In 1974 Shin’ichi “Sonny” Chiba starred in my favorite anti-hero film of all time, the Japanese karate exploitation film THE STREET FIGHTER (aka. Attack! Iron Fist). In it he plays muscle for hire Takuma “Terry” Tsurugi, a man whose martial arts skills are matched only by his nasty disposition, and total contempt for others in his line of work. In his first appearance as the character (followed by the sequels RETURN OF THE STREET FIGHTER and THE STREET FIGHTER’S LAST REVENGE, all in ’74) he is asked by the mafia to kidnap the daughter of a tycoon, but instead he decides to force his way into being her bodyguard. He angers a lot of different, very dangerous groups in the process, and what follows is plenty of bloody karate mayhem.
Chiba brought a ferocity to the screen that was very much in contrast to Bruce Lee, behaving more like a psychopathic, animalistic karate madman, as opposed to the ultra-cool of Lee’s characters. If Lee was a panther, then Chiba was a rabid honey badger (or wolverine)! While in Hong Kong cinema we were seeing beautifully shot, and intricately choreographed kung fu sequences, the Japanese karate-action films were often shot with shaky, hand-held cameras, odd angles, and focused more on attitude, and the destructive power of the art’s strikes. So instead of defeats by complex aerial knockout kicks, the opponents in Chiba’s films were literally torn apart or smashed to death with life-obliterating blows. Throats, ribs, genitals, and arms were ripped from Chiba’s on-screen enemies, eyes were popped out, and they were dealt pulverizing kicks and punches that shattered bones and resulted in jellified organs. Countless stuntmen spewed bright red blood from their mouths as they were struck down, one after another, in various jaw-dropping manner. And best of all, Tsurugi would chuckle as he did it. How could you not love something with so much obvious charm? – Kung Fu Bob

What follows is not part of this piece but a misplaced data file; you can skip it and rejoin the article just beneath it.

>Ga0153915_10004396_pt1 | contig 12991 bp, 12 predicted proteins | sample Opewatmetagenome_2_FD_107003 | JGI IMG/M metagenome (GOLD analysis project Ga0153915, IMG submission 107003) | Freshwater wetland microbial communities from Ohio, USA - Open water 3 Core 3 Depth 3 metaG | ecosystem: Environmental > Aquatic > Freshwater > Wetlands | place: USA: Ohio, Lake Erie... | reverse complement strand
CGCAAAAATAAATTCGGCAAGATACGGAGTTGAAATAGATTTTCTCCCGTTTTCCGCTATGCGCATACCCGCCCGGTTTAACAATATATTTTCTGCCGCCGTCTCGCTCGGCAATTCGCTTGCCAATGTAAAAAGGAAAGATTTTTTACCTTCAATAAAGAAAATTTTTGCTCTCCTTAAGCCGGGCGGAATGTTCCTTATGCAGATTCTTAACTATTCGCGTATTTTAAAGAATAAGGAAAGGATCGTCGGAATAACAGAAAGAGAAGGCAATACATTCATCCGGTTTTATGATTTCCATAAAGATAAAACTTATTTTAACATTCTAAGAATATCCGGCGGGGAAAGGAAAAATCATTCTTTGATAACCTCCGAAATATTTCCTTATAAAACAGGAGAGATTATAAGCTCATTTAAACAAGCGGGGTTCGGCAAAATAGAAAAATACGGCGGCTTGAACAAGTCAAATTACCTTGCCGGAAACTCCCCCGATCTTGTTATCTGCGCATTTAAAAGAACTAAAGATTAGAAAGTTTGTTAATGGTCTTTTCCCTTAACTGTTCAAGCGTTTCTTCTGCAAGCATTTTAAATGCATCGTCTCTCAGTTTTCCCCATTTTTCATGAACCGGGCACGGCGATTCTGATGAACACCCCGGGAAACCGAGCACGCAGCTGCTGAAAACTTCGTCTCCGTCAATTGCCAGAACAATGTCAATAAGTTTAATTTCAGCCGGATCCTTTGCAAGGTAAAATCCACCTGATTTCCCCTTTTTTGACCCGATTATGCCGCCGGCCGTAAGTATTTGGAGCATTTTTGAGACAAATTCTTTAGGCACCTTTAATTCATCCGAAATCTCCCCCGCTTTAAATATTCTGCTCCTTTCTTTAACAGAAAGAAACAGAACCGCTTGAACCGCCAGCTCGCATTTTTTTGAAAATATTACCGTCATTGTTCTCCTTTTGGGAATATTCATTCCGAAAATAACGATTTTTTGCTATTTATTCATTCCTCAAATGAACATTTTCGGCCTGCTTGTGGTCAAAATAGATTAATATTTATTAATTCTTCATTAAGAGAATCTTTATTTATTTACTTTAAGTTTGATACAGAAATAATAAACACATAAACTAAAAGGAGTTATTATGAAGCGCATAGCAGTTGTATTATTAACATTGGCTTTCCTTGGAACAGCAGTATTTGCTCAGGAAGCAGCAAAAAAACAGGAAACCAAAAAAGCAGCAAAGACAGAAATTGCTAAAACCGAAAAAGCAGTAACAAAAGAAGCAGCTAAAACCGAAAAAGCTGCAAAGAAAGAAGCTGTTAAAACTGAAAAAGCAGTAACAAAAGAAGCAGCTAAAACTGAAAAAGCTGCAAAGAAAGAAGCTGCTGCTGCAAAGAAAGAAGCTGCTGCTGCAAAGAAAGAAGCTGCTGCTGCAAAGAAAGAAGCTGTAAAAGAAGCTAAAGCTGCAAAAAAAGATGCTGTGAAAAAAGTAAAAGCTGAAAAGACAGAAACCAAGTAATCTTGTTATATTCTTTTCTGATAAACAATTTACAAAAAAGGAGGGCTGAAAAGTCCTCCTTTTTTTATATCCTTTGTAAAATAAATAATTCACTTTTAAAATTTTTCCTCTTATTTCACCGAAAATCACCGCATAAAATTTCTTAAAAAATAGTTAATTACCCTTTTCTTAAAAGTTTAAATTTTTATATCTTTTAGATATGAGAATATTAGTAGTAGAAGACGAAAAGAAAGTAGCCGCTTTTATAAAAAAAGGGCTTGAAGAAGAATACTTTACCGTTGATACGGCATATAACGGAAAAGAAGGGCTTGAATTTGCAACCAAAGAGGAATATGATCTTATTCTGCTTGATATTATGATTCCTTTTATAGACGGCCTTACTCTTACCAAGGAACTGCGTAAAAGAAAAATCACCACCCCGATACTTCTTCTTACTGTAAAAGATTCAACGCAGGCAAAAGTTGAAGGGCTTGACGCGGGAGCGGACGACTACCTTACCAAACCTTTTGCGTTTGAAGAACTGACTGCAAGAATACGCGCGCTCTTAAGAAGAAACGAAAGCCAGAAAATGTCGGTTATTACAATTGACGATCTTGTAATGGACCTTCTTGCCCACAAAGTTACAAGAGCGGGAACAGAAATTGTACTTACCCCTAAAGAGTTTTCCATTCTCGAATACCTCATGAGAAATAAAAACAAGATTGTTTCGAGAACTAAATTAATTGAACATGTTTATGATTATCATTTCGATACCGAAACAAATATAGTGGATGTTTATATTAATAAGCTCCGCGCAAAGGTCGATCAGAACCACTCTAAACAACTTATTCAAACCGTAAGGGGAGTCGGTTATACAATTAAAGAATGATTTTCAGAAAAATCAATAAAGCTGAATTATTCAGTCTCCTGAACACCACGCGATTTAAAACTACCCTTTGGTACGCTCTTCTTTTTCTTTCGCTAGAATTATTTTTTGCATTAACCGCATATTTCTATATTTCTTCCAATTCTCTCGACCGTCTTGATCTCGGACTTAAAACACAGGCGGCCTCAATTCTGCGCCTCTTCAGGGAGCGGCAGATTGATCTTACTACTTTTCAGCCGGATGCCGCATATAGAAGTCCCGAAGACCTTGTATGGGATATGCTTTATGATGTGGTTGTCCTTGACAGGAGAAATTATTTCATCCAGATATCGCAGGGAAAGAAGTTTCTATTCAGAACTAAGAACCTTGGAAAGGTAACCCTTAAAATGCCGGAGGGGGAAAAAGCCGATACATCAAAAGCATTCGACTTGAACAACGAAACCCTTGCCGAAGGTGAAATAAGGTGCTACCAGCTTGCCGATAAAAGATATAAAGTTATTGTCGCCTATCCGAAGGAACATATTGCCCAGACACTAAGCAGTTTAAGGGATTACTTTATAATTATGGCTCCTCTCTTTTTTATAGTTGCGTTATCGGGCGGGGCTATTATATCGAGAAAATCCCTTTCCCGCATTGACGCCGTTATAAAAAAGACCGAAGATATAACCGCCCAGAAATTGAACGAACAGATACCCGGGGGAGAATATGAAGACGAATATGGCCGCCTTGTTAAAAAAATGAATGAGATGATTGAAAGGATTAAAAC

The design depicts one of the most memorable moments from the film, an absolute fan-favorite shot that always gets mentioned in discussions of the film. One of Tsurugi’s strikes is shown, for just a split second, in X-ray vision as he delivers a skull-crushing punch to the top of a thug’s head. As far as I can tell, this is the first time this had ever been done on film, and it’s since been imitated in other martial arts films. This brief bit left such an impression on fans that they often mis-remember the film as having several X-ray shots, and this bit being much longer and more graphic. But it’s only shown once, for maybe four seconds, and was very simply accomplished by showing negative footage of a rubber skull being struck. No matter, it is an iconic moment in a much loved film, and I’ve been thinking of drawing this scene since way back when I was around 15 years old. It took decades, but I finally got around to it. There are two versions: one depicting the scene as if on a ’70s style theatrical poster, full of hyperbolic text and credits, and the other (the “Variant Version”) simply focusing on the imagery of the scene.
The original art was accomplished as a mixed media piece, utilizing markers and watercolor paints, and completed on February 27, 2016.
This artwork has been professionally reproduced on acid and lignin-free, glossy 12 pt. light card-stock paper for all 11×17″ prints, and on high-quality, semi-gloss poster paper for all 18×24″ and 24×36″ poster prints.
The design can also be separately purchased on a T-shirt at 36 Styles.